Monday, December 18th, 2017

City boosts downtown projects

Efforts to revitalize downtown Clarendon were ratified and supplemented last week when the City Council blessed action taken by the Clarendon Economic Development Corporation and also authorized borrowing $350,000 for renovations to the Mulkey Theatre multi-purpose venue.

During their regular meeting August 10, city aldermen passed a resolution approving the CEDC’s August 7 action to borrow $650,000 on a 20-year term with the funds going to the city’s water recreation project and the Mulkey multi-purpose facility. The note will be paid for by economic development sales tax revenues that are already being collected.

The city council also approved a resolution authorizing the city to borrow $350,000 on a 20-year term secured by the Hotel Occupancy Tax, which is paid by lodgers staying in local hotels.

The combined actions of the city and CEDC will give community leaders $1 million for the two downtown projects. Half the money would be used for the pool project, which combined with other donations and pledges will more than cover a $500,000 challenge grant put up by an anonymous donor two years ago. That will give the city just under $1.3 million for the project, which puts it in a good position to apply for funds from the Texas Parks & Wildlife Department to bolster that effort even further.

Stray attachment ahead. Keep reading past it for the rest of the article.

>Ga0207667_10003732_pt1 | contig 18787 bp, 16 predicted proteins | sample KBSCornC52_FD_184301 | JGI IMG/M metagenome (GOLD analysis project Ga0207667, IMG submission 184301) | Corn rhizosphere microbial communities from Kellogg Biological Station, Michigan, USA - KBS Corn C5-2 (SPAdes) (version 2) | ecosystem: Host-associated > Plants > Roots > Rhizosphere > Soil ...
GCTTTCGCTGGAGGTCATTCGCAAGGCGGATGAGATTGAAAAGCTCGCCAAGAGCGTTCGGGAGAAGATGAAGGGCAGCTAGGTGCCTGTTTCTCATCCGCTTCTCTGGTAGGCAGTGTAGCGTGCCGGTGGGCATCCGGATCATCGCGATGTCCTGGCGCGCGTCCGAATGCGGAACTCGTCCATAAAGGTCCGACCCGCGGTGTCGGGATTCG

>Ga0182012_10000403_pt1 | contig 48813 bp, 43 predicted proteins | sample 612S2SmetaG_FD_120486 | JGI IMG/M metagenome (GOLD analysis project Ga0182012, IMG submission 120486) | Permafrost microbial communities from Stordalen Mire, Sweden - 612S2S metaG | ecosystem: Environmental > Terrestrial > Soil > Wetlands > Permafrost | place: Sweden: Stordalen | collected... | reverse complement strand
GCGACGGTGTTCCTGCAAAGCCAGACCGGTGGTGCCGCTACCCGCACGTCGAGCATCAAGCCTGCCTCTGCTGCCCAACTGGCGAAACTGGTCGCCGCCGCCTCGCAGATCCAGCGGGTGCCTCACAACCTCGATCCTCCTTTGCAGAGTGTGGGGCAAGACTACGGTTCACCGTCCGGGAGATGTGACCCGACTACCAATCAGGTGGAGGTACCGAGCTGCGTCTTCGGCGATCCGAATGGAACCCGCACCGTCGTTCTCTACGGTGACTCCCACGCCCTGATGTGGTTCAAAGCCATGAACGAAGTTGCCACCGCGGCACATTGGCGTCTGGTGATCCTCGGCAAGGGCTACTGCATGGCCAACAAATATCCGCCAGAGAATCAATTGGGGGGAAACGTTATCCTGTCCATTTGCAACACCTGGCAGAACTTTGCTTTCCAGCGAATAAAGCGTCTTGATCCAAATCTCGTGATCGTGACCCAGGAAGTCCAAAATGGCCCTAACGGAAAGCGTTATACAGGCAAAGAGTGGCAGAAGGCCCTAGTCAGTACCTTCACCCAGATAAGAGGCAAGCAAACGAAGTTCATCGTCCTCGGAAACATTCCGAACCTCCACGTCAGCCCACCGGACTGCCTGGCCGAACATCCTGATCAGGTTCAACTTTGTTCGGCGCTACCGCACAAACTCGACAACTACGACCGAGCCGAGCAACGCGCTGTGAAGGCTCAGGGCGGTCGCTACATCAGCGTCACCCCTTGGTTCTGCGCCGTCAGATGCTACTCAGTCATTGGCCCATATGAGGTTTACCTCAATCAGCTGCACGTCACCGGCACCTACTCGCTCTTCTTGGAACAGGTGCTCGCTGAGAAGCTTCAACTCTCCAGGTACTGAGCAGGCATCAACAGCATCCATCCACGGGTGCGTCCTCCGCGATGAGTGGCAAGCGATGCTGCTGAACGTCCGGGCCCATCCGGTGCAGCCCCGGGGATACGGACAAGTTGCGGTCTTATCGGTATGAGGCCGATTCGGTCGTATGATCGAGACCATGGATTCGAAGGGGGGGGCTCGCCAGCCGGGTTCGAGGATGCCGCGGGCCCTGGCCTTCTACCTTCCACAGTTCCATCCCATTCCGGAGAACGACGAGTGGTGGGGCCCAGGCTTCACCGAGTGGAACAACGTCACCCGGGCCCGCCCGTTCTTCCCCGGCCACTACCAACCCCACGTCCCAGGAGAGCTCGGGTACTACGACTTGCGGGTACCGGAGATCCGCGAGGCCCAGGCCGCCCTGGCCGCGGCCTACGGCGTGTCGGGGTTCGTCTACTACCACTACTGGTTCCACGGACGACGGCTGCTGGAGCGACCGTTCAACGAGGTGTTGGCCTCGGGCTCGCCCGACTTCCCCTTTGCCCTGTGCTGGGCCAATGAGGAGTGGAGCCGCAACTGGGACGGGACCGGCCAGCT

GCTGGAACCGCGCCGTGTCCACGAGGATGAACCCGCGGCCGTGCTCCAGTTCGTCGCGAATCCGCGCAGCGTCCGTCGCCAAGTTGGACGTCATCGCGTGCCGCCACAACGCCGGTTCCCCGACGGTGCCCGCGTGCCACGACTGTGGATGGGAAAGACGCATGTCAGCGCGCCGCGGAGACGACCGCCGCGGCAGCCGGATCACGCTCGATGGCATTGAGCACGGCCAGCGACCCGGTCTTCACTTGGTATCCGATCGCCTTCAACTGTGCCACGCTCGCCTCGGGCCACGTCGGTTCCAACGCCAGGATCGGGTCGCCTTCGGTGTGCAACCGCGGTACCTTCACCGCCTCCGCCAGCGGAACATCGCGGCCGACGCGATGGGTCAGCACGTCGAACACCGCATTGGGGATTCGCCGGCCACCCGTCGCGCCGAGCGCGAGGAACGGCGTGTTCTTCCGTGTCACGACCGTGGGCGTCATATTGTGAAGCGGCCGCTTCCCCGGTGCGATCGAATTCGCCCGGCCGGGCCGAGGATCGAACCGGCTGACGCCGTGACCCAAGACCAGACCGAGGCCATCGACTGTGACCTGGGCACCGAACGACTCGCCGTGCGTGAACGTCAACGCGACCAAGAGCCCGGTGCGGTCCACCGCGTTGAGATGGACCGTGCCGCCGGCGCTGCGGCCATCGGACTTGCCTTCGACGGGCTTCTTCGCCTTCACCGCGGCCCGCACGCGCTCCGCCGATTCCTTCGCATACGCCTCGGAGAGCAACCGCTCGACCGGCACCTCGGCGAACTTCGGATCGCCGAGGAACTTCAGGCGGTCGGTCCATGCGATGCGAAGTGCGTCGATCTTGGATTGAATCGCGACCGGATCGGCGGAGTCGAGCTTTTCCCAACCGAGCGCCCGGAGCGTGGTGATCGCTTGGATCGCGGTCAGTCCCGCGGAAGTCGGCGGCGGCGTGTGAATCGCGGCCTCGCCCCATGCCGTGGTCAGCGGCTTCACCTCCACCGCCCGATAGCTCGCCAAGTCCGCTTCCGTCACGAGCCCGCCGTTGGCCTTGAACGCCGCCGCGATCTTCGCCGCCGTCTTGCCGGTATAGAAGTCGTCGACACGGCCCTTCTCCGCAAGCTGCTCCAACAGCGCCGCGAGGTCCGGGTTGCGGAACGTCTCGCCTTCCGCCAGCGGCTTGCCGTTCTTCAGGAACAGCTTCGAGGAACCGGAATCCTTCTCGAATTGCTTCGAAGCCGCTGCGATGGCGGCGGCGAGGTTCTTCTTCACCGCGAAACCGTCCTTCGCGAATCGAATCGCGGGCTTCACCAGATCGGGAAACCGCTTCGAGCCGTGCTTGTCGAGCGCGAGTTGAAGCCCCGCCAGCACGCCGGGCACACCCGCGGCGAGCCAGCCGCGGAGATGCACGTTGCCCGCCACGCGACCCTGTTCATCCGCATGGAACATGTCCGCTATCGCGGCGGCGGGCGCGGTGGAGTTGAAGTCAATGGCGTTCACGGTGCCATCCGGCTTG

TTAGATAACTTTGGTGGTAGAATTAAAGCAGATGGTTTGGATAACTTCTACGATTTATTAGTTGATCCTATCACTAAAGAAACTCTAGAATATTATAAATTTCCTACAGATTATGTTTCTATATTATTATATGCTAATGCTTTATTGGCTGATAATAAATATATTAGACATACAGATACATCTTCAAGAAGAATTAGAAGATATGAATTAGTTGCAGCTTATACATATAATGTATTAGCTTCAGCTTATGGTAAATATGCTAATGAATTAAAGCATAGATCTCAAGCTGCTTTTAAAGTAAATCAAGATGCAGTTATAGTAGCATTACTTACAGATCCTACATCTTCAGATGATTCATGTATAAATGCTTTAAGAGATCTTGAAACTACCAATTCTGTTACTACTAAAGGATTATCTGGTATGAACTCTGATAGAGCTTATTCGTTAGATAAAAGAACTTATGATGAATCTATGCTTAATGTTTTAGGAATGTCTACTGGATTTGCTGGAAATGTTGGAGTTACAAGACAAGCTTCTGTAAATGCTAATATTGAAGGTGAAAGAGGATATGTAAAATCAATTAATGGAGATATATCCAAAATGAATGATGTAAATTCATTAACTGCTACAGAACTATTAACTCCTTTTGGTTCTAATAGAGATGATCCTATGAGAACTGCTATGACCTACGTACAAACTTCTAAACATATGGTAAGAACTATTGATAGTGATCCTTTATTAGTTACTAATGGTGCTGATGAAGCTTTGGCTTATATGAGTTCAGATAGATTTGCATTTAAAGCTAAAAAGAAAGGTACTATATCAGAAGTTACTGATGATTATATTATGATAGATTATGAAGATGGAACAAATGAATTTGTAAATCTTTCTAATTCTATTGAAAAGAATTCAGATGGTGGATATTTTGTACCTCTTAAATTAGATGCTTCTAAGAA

The second half of the borrowed funds would put $500,000 earmarked for the completion of the Mulkey Theatre project, which will serve not only as a movie theatre but also as a multi-use facility for live performances, public meetings, conferences, and other activities.

Also at last Thursday’s city meeting, Jack Moreman and Dick Bode with the Donley County Soil & Water Conservation District addressed the board with concerns about the proposed location for the water recreation facility on city-owned land at Fourth and Kearney east of the Clarendon Post Office. Specifically, Moreman and Bode were concerned about possible flooding in that location.

City Administrator David Dockery presented information on engineering surveys and said that by the time flood water reaches the site of the proposed facility, the Post Office, the senior citizens building, and USDA’s own offices will be flooded as well.

Bode and Moreman expressed their support for the pool project, but also stressed the importance of maintaining levees south of town, which protect downtown from major flooding.

Dockery also updated city aldermen on the status of the USDA-funded water system improvement project, which is waiting for rights of way to be signed off on by all parties before going out for bids.

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